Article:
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Anti-Harassment Training: Are Your Employees Getting the Message?

As Published in the January, 2017 Issue of the PELRAS Newsletter

Published on: Fri 3rd Feb, 2017 By: Julie Aquino

According to the Equal Employment Opportunity Commission, decades of employer-required sexual harassment training has done little to decrease the volume of administrative charges filed each year alleging workplace sexual harassment. In a publication released in June 2016 titled SELECT TASK FORCE ON THE STUDY OF HARASSMENT IN THE WORKPLACE (EEOC June 2016), the EEOC noted that one-third of the 90,000 charges it received in 2015 included a harassment allegation. As the federal entity responsible for investigating and remediating workplace harassment, the EEOC rightfully became concerned and commissioned a task force to investigate the effectiveness of antidiscrimination training.

The Task Force identified several ways in which employers should improve their compliance training. The Task Force recommended that regular, live training that is specifically tailored to the individual workforce be used. Holding live training allows the trainer and employees to address specific scenarios and/or questions that may arise in the particular workforce. The Task Force recommended that interactive training be used to engage employees.

The Task Force observed that employer-required anti-harassment training is generally geared toward telling employees what conduct is prohibited. Training that promotes respect and civility in the workplace is encouraged by the Task Force. See TASK FORCE REPORT, supra. Civility training is designed to change ideas about the expectations of behavior in the workplace and eliminate the breeding grounds of harassment and/or discrimination. It is important that employees understand that conduct that shuns, isolates, demeans, humiliates, or embarrasses an employee based on any protected status may create a hostile work environment. In other words, the conduct need not involve “sex” to be unlawful. For example, a male employee who excludes females from information needed to perform a job could be engaging in illegal behavior even if the male employee has not made any sexually suggestive comments.

Training should be modernized to include topics like e-mail and social media. Do your employees understand that conduct engaged in with friends and family is not necessarily appropriate in the workplace, and that actions (even if they occur via e-mail or in social media forums) that embarrass or humiliate a person based on gender must be avoided? Do they understand that conduct in the workplace should be kept neutral, and therefore joke emails should not be sent or forwarded?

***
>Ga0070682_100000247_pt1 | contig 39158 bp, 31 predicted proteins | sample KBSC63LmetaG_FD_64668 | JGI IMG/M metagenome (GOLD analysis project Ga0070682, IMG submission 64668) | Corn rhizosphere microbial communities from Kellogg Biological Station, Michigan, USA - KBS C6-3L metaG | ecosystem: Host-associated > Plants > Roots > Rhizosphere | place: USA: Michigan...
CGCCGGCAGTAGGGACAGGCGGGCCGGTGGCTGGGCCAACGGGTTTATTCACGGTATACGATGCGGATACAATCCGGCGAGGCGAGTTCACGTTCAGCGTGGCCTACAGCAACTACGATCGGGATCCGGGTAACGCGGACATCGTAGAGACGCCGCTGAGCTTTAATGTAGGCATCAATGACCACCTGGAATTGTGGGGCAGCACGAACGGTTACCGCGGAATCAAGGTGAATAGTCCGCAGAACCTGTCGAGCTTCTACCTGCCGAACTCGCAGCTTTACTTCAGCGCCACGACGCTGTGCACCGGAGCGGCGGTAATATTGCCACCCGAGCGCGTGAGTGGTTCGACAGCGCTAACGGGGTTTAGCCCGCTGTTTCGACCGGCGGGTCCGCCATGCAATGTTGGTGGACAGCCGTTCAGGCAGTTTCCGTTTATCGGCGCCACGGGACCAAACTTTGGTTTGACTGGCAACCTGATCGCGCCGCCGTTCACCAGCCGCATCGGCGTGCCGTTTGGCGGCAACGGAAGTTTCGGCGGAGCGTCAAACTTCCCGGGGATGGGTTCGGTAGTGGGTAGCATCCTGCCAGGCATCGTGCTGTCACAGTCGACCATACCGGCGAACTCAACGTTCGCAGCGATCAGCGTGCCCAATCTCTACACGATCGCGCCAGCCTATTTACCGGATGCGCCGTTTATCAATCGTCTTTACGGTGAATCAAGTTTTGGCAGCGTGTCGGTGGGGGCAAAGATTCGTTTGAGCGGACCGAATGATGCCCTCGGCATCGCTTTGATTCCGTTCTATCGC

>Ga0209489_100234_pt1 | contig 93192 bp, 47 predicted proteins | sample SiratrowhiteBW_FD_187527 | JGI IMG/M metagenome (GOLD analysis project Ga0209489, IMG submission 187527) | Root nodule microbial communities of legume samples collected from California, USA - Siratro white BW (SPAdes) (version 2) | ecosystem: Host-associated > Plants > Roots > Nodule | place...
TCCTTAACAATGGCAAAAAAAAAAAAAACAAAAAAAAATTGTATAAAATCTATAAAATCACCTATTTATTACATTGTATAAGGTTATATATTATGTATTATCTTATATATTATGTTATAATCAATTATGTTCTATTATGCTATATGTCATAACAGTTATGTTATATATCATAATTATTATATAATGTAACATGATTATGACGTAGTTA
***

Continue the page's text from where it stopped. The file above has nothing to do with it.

Training should eliminate misconceptions about what conduct rises to the level of harassment or a “hostile work environment.” A “hostile work environment” is a legal term that is used to describe a work environment that is inundated with offensive conduct or material based on one or more protected category—gender, race, religion, national origin, age or disability. It is not harassment for a supervisor to tell an employee that he or she is not meeting performance standards, such as arriving at work on time or timely performing job tasks. See TASK FORCE REPORT, supra.

The Task Force also recommends that employees receive training in bystander intervention. Effective training encourages bystanders to report the harassing/discrimination conduct as a means of eradicating it from the workplace. When a potential workplace problem is identified early on, a situation can be corrected rather than fester.

The importance of supervisor training should not be overlooked. Employers must train supervisors about their role in preventing harassment—supervisors are responsible for monitoring the conduct of those they supervise and leading by example. Supervisors must be trained on their obligation to prevent and report harassment, and they must know that they will be held accountable for performing these responsibilities. Do your supervisors currently understand their role and responsibilities with respect to preventing and reporting harassment? If they do not, your training has not been effective.

Compliance training is grounded upon a legally compliant anti-discrimination and harassment policy. To be legally compliant, your policy should include: (1) a clear explanation of prohibited conduct, including examples; (2) an easy to follow complaint procedure, including multiple reporting avenues; (3) assurance that complaints will be investigated promptly, thoroughly and impartially; (4) a statement prohibiting retaliation and, (5) assurance that proportionate corrective action will be taken when the policy has been violated. Modern harassment policies should also address conduct that occurs via e-mail and social media.